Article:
In the same way that the hypothetical green hydrogen projects imagined by Trudeau and Guilbeault would require large amounts of renewable energy to create hydrogen from water molecules, the production of blue hydrogen uses fossil fuels like feedstock (methane), as well as an energy source to power the process, all of which are carbon intensive. But that’s not all:

“Plus, they burn additional natural gas to fuel the carbon capture process,” Howarth explains. “Carbon dioxide emissions, although somewhat lower than gray hydrogen without carbon capture, are still very high. And the unburned methane emissions associated with the production, processing, and transportation of all that methane and natural gas are very high. Again, overall, the greenhouse gas footprint is larger than just burning natural gas for energy, or indeed burning any fossil fuel. It’s a terrible idea, the only beneficiary of which is the creator of the concept: the oil and gas industry.

Terrible not only for the environment, “blue hydrogen” is also economically unsustainable. A recent Moody’s report came to conclusions no less straightforward than those of Howarth and Jacobson: blue hydrogen will have a negative impact on companies’ long-term credit ratings.

Adding to this litany of problems is the fact that the chronically underperforming and highly experimental new technology is almost entirely dependent on government subsidies, even as the oil and gas majors, especially those in Canada, reap unprecedented profits. Reporting from the climate change blog DeSmog supports Howarth and Jacobson’s conclusion that fossil fuel interests, especially those in Canada, are driving politicians to drink the blue hydrogen koolaid.

Canadians are already wedded to hydrogen, even though carbon capture technology fails to capture carbon, and the method of producing hydrogen creates more carbon dioxide emissions than just burning methane. Deputy Premier Chrystia Freeland was actually committing our tax dollars to an Air Products hydrogen facility outside Alberta in August when she was aggressively accosted and reprimanded by an angry idiot. Rather than having the necessary conversation about whether this is a wise use of our limited public funds, we have instead spent a few weeks debating whether to yell at a finance minister.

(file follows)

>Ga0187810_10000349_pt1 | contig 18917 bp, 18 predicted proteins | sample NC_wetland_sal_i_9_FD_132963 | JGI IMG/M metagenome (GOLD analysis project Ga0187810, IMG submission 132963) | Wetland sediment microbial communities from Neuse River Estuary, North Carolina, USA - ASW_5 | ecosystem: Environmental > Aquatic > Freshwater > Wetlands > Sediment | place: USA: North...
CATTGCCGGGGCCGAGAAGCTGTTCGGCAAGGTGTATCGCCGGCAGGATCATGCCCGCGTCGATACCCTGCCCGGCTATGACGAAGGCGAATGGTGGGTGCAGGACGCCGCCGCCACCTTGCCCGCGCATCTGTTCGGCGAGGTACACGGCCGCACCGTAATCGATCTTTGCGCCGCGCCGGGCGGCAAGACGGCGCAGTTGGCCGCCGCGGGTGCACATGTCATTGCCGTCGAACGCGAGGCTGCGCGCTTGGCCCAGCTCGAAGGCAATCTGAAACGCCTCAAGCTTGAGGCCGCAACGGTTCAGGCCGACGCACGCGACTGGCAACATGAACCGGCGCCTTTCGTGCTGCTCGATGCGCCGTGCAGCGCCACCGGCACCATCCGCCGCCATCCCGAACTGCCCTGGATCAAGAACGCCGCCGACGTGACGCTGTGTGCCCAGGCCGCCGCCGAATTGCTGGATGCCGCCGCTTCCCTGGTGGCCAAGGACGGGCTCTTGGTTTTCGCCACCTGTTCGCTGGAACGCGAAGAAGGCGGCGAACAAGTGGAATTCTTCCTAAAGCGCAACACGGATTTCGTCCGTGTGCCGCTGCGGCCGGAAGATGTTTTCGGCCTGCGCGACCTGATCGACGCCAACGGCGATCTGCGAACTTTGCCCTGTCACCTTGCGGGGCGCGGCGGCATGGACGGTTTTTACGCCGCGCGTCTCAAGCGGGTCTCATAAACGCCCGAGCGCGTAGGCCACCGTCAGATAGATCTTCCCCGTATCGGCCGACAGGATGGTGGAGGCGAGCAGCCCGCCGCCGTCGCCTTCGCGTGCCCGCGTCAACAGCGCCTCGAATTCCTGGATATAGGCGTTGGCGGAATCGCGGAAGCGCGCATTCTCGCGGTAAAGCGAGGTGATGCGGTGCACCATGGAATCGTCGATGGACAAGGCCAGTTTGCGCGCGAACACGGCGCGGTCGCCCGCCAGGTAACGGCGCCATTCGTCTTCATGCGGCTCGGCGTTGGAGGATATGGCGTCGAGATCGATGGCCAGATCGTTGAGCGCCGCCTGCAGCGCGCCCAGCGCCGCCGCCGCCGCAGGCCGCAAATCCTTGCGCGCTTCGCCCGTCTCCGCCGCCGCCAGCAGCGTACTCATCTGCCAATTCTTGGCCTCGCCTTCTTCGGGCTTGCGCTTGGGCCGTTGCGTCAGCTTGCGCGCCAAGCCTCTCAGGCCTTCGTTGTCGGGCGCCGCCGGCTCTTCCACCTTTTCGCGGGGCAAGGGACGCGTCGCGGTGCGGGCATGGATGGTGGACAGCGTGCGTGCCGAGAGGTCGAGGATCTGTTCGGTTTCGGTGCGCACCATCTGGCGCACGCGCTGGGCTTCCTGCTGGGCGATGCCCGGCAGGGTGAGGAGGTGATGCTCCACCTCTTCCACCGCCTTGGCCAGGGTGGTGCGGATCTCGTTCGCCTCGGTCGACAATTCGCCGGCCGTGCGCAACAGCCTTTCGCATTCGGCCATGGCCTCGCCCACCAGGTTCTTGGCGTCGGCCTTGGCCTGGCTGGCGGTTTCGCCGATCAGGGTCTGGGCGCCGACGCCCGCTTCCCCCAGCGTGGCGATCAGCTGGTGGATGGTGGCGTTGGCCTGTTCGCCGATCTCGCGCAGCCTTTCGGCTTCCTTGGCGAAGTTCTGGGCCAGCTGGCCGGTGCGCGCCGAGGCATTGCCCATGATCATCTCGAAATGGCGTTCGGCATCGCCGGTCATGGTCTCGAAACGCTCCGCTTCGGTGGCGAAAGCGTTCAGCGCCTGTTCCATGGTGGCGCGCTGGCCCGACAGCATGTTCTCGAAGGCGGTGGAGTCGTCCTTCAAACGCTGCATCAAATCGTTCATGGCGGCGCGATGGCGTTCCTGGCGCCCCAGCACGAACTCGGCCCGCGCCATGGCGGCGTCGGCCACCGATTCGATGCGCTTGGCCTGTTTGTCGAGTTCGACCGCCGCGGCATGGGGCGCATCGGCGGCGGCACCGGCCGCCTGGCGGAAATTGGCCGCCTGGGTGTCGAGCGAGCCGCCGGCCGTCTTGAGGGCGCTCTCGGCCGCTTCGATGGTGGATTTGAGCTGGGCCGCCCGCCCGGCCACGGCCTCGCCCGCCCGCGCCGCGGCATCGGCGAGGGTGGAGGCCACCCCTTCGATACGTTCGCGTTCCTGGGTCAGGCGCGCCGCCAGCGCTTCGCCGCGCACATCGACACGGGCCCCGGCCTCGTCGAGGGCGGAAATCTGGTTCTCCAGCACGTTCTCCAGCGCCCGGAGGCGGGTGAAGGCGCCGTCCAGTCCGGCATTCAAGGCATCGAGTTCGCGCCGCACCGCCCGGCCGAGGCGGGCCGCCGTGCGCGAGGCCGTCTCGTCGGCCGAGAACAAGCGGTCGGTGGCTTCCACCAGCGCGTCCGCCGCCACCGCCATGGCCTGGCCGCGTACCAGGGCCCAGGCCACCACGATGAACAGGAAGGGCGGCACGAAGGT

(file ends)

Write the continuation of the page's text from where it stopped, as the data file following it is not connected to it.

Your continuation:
On November 8, the federal government committed $461 million to the Air Products hydrogen facility, expected to be the largest in the world, and announced its intention for Canada to become a world leader in exports of hydrogen.

Tourism Minister Randy Boissonnault may have inadvertently demonstrated the government’s misunderstanding of technology when he said, “Whether it’s green, blue, turquoise, we throw the color wheel, because what matters is having the right mix of renewable energies. .”

Remember that there is nothing renewable in blue hydrogen: we have a limited supply of methane, and burning it at any point in the process of creating hydrogen is a danger to the environment.

Freeland obviously wants Canada to become a global exporter of clean energy (why not, that sounds like a good idea), but plans to do so by subsidizing the very antithesis of clean energy with billions of taxpayer dollars on a wing and a prayer that maybe this time the fossil fuel sector won’t just take that money and use it to line their pockets.

Hydrogen is clearly an environmental choice as bad as it is an economic one, the massive subsidies for consistently below-average results are proof enough of that, and yet Canada’s environment and finance ministers seem to be of the opinion that throwing more public money into the fossil fuel sector will somehow accomplish what science and economics have already concluded to be both impossible and unnecessary.

Remember: all that money could have been spent upfront on buying solar panels and wind turbines.

More so, rather than a bridging fuel for a clean energy transition, blue hydrogen and carbon capture is little more than a taxpayer-subsidized scheme to use even more fossil fuels and secure big profits for the majors. oil and gas.

We don’t subsidize decarbonization or a green transition, we invent new ways to turn public money into private profit.

“Renewable hydrogen only has the potential to help decarbonize a limited number of sectors,” says Julia Levin, national climate program manager at Environmental Defense. “However, oil and gas companies are using hydrogen as a way to delay a true clean energy transition and lock in more natural gas infrastructure, which is totally incompatible with ensuring a climate-safe future. ”

Surely there is no private sector solution to the climate crisis, just as there is no environmentally friendly way to use fossil fuels. It’s seemingly obvious to everyone except those who most need to know.

“It’s really too bad,” Howarth said, “that industry lobbyists have bamboozled Canadian politicians so much about this.”

Taylor C. Noakes is a freelance journalist and public historian from Montreal.